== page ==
2. Keep cool. Remember — you’re doing this out of concern. Fear and anger will trigger defensiveness, so if you’re emotionally charged, that’s not a good time to confront a loved one about their alcohol use.
  3. Stay positive. Avoid accusatory language and instead couch your concerns around the worry you have for your loved one’s health and the deterioration of the bond between you. Let them know that you want to help and that you’re willing to step up if they require your assistance.
  4. Remember — and remind the person to whom you’re talking — that alcoholism is a disease and not a moral failing. There’s nothing weak or immoral about alcoholism; in fact, it’s recognized as a disease by every major medical organization in the country, and numerous studies have been conducted detailing alcohol’s very real physiological effects on the brain.
  5. Encourage your loved one to seek help. Alcoholics Anonymous and other 12 Step organizations meet in nearly every city around the country and internationally; as a program of sober alcoholics trying to help others, it’s the easiest, cheapest and most convenient source of strength and hope for those struggling.

Keep In Mind

Alcohol withdrawal can be deadly. Familiarize yourself with the symptoms of alcohol cessation, and talk to your loved one about how serious their problem is. If they need an around-the-clock regimen to keep from being physically ill, they likely need detox in a safe and medically supervised environment. There are drug and alcohol treatment centers that offer such resources and will work to not only provide detox, but residential alcohol treatment that will give your loved one the best chance at long-term sobriety.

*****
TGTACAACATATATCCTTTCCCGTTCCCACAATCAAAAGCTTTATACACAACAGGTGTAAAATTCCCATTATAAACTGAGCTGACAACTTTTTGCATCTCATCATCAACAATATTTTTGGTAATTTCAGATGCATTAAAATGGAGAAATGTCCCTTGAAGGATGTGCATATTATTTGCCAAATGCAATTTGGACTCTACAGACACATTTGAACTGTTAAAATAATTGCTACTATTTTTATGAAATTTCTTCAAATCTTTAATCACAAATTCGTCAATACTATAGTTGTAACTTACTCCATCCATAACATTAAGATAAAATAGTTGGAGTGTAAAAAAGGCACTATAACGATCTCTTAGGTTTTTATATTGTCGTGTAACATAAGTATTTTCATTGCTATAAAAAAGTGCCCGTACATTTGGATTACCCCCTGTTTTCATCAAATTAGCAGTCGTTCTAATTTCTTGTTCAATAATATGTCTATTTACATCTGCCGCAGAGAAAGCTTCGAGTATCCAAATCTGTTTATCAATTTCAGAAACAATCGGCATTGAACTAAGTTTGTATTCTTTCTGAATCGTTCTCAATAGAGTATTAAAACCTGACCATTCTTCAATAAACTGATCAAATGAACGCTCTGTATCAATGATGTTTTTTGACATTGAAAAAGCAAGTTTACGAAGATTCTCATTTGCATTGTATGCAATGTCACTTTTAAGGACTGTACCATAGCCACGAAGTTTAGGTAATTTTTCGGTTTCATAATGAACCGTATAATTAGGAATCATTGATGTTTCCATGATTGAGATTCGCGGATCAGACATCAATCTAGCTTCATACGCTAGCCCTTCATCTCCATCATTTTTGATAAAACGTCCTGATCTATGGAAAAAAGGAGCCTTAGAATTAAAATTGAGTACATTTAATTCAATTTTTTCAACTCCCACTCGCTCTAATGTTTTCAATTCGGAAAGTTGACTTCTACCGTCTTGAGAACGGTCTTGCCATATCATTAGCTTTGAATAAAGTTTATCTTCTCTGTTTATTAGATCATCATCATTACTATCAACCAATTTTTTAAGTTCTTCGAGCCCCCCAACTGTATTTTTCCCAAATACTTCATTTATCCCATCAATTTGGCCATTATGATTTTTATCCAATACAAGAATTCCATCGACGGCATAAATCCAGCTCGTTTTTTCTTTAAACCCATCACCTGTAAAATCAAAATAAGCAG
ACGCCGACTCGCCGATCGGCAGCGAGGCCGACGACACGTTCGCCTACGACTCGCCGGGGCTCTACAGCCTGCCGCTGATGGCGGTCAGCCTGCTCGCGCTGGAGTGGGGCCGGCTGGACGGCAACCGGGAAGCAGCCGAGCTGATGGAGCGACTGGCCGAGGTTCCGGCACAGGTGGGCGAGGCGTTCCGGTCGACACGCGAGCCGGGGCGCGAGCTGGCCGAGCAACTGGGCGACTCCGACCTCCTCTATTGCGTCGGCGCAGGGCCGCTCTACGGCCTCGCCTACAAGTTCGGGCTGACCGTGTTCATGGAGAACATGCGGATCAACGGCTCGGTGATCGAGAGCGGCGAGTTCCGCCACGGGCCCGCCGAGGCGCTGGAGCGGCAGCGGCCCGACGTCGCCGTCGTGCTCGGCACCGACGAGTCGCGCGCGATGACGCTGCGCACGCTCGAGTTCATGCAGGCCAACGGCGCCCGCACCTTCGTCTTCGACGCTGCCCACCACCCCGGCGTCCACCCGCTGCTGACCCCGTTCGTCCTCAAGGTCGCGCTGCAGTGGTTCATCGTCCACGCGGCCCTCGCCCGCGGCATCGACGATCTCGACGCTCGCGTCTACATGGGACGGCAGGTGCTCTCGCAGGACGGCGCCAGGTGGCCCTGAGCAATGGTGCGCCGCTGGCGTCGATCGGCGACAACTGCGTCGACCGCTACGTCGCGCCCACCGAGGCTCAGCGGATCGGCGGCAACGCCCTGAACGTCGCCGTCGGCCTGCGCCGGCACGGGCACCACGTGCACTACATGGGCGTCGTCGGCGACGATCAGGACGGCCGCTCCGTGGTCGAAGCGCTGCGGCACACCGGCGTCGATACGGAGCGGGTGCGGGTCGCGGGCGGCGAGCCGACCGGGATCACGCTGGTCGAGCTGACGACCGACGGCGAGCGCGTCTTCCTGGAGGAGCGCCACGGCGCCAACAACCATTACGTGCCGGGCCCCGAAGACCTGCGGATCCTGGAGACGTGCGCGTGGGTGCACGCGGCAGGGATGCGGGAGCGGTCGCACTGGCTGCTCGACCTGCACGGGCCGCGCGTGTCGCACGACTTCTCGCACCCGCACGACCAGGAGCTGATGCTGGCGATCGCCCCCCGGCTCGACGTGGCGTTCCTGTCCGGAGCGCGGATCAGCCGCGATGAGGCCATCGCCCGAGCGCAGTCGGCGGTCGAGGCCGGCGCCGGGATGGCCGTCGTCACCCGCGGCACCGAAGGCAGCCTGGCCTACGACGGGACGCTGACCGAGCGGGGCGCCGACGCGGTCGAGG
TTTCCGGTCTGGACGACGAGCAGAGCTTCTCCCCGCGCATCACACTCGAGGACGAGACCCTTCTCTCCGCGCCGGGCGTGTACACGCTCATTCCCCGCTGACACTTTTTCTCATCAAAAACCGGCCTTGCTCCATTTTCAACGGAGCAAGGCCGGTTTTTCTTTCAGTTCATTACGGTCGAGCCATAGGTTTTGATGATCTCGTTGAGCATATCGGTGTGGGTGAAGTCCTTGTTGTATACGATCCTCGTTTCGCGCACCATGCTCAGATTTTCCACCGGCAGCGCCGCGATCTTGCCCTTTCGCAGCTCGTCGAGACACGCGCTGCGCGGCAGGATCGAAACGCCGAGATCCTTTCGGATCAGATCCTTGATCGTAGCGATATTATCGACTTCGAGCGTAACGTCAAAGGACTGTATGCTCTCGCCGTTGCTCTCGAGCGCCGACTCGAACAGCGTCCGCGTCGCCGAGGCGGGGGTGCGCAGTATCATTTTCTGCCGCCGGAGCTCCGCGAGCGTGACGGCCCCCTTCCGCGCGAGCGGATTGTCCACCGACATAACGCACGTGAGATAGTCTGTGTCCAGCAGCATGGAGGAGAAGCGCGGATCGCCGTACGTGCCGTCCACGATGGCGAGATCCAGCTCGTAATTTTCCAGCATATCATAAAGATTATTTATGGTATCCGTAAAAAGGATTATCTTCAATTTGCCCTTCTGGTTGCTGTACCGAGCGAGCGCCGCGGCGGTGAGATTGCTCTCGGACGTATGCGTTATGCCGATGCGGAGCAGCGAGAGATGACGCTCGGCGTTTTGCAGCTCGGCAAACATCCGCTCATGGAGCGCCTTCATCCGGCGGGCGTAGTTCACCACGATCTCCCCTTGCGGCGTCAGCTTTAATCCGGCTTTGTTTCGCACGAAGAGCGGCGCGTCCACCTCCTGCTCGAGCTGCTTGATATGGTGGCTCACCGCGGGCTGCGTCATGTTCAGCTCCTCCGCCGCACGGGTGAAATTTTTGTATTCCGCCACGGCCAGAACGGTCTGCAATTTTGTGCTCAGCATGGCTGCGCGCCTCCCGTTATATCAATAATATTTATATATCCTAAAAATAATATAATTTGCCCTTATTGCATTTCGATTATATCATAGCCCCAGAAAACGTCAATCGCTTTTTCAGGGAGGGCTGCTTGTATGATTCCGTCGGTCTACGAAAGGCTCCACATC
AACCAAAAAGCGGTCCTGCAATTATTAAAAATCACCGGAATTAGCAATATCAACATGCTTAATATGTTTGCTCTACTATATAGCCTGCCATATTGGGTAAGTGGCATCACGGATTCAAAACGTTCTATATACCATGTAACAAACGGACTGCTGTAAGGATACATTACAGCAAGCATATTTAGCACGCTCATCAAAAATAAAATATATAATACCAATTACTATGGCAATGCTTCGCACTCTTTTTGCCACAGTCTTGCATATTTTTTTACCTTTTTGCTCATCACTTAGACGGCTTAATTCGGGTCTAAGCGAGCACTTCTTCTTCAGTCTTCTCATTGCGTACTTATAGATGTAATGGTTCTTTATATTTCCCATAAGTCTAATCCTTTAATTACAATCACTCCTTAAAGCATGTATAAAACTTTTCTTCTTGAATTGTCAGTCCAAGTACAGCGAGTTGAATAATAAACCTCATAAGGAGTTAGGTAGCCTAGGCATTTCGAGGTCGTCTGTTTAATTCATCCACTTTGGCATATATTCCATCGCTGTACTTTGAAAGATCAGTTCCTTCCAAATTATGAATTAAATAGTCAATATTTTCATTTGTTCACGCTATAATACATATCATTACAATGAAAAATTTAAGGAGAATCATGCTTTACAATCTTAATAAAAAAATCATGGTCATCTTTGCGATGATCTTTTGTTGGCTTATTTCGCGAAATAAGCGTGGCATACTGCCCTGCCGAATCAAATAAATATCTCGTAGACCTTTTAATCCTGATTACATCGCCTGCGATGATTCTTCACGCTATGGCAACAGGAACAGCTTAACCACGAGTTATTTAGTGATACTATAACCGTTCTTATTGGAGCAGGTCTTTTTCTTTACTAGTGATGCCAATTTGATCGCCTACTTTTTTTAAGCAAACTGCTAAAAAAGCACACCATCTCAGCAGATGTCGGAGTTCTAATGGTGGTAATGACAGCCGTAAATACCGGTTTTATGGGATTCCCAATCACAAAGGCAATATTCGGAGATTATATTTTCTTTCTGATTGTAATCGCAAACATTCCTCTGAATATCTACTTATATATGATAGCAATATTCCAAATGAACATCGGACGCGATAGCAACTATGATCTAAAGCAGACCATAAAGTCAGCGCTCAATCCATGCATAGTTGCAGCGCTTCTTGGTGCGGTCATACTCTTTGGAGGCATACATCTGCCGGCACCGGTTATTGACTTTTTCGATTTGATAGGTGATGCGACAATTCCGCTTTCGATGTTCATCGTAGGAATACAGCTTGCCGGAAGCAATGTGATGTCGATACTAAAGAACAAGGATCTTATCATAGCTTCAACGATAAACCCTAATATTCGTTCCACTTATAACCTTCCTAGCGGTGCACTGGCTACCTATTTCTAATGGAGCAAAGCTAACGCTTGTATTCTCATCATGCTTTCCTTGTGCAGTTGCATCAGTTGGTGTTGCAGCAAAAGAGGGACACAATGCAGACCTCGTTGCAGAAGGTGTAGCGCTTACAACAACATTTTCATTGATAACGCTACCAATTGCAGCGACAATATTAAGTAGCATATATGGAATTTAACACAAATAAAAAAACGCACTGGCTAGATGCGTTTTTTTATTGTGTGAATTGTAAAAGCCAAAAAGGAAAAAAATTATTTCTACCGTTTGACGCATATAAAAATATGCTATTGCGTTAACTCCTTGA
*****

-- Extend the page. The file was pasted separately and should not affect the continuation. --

Finally, it’s important to remember that despite your best intentions, your overtures may very likely be met with anger and resentment. Don’t take it personally — that’s a common reaction, and even if your loved one terminates the conversation and walks away, you’ve succeeded in planting a seed. You’ve acknowledged that perhaps there is a problem, and when that individual is ready to do something about it, they’ll hopefully remember your kindness and your support.

In the meantime, explore your options. Call around to local treatment centers and find out if there’s a waiting list or what the protocol is for admission. Some facilities, like Cornerstone of Recovery, have trained interventionists on staff. If the situation is critical, a formal intervention process can be arranged that involves an extended network of family members and loved ones all working together to exert pressure on an individual to get help.

Finally, take care of yourself. If you’ve found yourself losing sleep, being distracted from your own life or growing irrationally angry or worried because of this individual, then their disease has affected you negatively. There are 12 Step groups for friends and family members of alcoholics, specifically Al-Anon, which offers meetings in many larger cities. In addition, there are online support groups you can turn to as well. The most important thing to remember is that you can’t help someone else heal if you yourself are still sick. It’s only from a place of serenity can you offer the same to those in your life who struggle with alcoholism.